- an assessment of the risk that the financial statements may be materially misstated as a result of fraud
- the entity’s knowledge of fraud or suspected fraud affecting the entity
- details of allegations of fraud, or suspected fraud, affecting the entity’s financial statements communicated by employees, former employees, analysts, regulators or others
- instances of non-compliance or suspected non-compliance with laws and regulations
- the effects of uncorrected misstatements, both individually and in aggregate, to the financial statements
- actual or possible litigation and claims
- significant assumptions used in making accounting estimates
- events occurring subsequent to the date of the financial statements, and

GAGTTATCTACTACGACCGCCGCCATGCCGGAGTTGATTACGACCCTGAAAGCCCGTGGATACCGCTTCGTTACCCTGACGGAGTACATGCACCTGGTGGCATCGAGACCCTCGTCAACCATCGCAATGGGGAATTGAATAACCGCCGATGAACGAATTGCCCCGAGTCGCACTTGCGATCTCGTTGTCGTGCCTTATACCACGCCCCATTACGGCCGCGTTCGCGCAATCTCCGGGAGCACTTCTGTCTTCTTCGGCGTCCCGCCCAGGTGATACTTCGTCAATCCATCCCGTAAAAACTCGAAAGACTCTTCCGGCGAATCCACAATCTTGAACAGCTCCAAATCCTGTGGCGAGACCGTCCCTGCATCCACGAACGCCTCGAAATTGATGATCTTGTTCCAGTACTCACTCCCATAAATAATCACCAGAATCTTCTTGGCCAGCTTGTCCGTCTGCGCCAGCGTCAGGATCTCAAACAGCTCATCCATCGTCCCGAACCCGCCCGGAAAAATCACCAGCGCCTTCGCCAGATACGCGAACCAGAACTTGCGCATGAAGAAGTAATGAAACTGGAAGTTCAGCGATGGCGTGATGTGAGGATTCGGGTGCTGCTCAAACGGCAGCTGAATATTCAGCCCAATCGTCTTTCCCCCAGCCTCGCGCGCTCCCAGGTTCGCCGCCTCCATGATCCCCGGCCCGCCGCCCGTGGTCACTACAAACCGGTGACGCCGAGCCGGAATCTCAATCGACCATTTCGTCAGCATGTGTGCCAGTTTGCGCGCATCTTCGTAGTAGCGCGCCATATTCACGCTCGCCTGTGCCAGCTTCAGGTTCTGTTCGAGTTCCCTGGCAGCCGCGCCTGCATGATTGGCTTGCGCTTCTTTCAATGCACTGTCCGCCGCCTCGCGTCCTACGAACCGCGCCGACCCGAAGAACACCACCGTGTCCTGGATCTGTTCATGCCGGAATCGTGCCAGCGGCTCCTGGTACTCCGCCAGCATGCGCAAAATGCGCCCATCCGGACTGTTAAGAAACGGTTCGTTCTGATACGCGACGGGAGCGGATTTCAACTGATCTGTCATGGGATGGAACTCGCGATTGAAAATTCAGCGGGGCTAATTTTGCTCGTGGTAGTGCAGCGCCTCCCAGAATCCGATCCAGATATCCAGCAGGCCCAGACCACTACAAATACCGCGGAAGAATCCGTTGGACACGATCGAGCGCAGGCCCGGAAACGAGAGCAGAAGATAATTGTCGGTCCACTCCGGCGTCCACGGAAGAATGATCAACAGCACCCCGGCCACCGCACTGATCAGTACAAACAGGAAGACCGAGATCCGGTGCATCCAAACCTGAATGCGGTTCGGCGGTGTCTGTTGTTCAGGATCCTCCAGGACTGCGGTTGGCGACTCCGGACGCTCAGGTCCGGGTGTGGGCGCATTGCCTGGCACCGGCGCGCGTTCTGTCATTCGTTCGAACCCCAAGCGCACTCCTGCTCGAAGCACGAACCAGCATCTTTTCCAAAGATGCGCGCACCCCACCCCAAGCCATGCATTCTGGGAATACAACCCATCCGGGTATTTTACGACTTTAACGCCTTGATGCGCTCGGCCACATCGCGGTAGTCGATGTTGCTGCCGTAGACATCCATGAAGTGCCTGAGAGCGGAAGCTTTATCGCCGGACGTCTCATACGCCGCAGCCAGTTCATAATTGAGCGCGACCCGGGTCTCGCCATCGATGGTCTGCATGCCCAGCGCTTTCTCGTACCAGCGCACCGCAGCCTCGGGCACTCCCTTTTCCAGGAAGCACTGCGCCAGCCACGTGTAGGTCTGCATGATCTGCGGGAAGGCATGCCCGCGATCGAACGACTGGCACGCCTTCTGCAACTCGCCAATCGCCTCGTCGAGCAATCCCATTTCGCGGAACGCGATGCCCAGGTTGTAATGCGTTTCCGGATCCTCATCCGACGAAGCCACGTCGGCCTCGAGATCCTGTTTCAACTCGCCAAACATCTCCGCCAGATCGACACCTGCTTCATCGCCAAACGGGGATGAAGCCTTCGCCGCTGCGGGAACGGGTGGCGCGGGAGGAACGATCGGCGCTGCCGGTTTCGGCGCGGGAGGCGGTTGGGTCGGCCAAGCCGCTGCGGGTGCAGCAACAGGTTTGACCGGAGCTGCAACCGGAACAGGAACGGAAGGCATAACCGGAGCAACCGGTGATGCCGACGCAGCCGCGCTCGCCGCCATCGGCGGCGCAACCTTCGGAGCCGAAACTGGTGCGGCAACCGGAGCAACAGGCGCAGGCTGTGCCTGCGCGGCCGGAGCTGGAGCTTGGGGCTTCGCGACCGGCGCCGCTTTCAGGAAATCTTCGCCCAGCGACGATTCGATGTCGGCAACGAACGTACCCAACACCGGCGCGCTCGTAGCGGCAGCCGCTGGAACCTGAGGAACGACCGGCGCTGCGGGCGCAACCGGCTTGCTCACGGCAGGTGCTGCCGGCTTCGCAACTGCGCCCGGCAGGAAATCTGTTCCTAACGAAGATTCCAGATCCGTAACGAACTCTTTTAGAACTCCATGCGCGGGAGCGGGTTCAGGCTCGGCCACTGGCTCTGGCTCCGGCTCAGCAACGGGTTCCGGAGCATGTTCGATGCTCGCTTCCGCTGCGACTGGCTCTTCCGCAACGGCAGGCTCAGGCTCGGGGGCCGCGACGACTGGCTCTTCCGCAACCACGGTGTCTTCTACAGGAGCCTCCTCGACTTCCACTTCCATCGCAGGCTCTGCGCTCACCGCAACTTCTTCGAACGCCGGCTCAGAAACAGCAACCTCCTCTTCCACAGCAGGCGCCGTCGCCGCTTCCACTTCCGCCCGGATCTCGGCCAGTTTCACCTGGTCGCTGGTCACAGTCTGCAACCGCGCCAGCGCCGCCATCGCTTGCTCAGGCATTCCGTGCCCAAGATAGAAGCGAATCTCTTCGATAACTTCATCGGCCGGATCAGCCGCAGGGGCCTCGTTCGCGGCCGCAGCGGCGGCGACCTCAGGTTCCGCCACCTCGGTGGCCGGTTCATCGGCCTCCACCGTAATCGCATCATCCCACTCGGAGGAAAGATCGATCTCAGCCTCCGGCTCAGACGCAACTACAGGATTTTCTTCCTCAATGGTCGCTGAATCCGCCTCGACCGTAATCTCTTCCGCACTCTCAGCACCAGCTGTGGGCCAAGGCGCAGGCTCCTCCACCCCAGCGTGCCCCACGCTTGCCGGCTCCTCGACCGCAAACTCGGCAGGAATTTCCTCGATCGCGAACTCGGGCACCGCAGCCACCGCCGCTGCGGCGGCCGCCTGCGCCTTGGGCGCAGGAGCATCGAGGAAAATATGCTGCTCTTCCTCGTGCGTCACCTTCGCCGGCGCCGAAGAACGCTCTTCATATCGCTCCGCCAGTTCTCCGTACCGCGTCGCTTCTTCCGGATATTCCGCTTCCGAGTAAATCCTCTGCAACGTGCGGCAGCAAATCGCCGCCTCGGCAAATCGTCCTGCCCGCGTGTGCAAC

- details of the entity’s related parties and all the related party relationships and transactions.
9.4.2 Signatories for representations
For Commonwealth entities where the accountable authority is a single director or chief executive, representations are to be made by the accountable authority and the CFO.
For Commonwealth entities whose accountable authority consists of a board of directors, separate representations are to be made by a director, the chief executive and the CFO.
Where a director/board member signs the representations, they must be in a position to represent the views of the accountable authority. It is therefore preferable that the signing director is the chair of the accountable authority.
9.4.3 Management sign-offs to support assurance and certification